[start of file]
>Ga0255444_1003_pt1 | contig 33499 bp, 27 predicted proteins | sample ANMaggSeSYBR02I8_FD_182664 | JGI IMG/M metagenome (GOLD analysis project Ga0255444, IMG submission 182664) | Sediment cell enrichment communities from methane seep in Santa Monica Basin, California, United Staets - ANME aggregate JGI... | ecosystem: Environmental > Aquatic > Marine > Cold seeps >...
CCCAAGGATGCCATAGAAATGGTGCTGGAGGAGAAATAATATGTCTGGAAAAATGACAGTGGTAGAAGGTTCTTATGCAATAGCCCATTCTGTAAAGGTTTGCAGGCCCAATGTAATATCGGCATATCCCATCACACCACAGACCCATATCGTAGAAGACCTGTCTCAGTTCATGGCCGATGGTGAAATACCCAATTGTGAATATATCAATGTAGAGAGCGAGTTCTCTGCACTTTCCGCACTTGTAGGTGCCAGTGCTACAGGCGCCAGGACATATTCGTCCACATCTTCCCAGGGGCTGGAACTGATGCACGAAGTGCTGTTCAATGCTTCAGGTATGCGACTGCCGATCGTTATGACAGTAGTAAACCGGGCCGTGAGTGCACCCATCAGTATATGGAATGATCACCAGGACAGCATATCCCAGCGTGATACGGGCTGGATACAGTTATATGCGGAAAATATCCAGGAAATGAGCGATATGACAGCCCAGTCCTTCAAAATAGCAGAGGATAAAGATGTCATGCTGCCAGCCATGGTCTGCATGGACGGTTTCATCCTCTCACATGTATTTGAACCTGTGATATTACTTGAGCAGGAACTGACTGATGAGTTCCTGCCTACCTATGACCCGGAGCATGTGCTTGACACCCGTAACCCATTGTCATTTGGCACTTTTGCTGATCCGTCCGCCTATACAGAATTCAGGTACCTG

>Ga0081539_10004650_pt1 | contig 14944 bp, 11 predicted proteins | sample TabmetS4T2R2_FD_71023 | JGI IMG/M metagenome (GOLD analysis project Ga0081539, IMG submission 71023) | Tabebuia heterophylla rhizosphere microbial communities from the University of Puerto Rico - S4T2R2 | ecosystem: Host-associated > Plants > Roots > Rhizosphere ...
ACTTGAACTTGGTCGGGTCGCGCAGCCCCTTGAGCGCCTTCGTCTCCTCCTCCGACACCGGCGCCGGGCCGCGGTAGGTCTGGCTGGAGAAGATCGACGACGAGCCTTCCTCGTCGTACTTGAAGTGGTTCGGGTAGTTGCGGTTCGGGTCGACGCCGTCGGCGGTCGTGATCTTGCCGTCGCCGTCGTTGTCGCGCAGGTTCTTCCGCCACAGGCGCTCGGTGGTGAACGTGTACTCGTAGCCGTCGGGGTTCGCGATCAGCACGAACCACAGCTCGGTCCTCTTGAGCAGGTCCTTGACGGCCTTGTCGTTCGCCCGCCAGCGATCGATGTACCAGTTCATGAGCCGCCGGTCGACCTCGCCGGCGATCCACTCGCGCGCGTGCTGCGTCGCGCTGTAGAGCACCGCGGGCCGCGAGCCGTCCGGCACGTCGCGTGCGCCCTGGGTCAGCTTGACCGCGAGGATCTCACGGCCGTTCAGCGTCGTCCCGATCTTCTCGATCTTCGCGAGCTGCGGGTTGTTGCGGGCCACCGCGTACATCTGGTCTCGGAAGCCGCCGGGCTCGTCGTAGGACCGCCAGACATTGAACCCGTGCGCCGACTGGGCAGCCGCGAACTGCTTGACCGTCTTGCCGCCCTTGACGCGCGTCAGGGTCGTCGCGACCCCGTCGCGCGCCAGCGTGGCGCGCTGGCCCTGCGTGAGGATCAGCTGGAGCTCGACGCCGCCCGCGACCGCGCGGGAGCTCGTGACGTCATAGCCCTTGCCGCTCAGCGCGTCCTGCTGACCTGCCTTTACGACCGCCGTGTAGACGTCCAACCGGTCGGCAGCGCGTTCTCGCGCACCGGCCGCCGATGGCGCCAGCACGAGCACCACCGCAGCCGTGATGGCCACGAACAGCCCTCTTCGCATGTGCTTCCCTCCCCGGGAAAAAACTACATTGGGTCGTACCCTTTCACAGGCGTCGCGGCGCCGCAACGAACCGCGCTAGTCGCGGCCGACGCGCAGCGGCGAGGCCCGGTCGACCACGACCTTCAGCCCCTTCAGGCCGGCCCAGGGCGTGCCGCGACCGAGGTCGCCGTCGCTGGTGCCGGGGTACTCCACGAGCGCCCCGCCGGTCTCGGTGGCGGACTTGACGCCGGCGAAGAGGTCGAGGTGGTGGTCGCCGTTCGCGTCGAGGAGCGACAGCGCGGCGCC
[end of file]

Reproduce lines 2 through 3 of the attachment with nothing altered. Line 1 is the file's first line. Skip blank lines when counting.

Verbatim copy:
CCCAAGGATGCCATAGAAATGGTGCTGGAGGAGAAATAATATGTCTGGAAAAATGACAGTGGTAGAAGGTTCTTATGCAATAGCCCATTCTGTAAAGGTTTGCAGGCCCAATGTAATATCGGCATATCCCATCACACCACAGACCCATATCGTAGAAGACCTGTCTCAGTTCATGGCCGATGGTGAAATACCCAATTGTGAATATATCAATGTAGAGAGCGAGTTCTCTGCACTTTCCGCACTTGTAGGTGCCAGTGCTACAGGCGCCAGGACATATTCGTCCACATCTTCCCAGGGGCTGGAACTGATGCACGAAGTGCTGTTCAATGCTTCAGGTATGCGACTGCCGATCGTTATGACAGTAGTAAACCGGGCCGTGAGTGCACCCATCAGTATATGGAATGATCACCAGGACAGCATATCCCAGCGTGATACGGGCTGGATACAGTTATATGCGGAAAATATCCAGGAAATGAGCGATATGACAGCCCAGTCCTTCAAAATAGCAGAGGATAAAGATGTCATGCTGCCAGCCATGGTCTGCATGGACGGTTTCATCCTCTCACATGTATTTGAACCTGTGATATTACTTGAGCAGGAACTGACTGATGAGTTCCTGCCTACCTATGACCCGGAGCATGTGCTTGACACCCGTAACCCATTGTCATTTGGCACTTTTGCTGATCCGTCCGCCTATACAGAATTCAGGTACCTG

>Ga0081539_10004650_pt1 | contig 14944 bp, 11 predicted proteins | sample TabmetS4T2R2_FD_71023 | JGI IMG/M metagenome (GOLD analysis project Ga0081539, IMG submission 71023) | Tabebuia heterophylla rhizosphere microbial communities from the University of Puerto Rico - S4T2R2 | ecosystem: Host-associated > Plants > Roots > Rhizosphere ...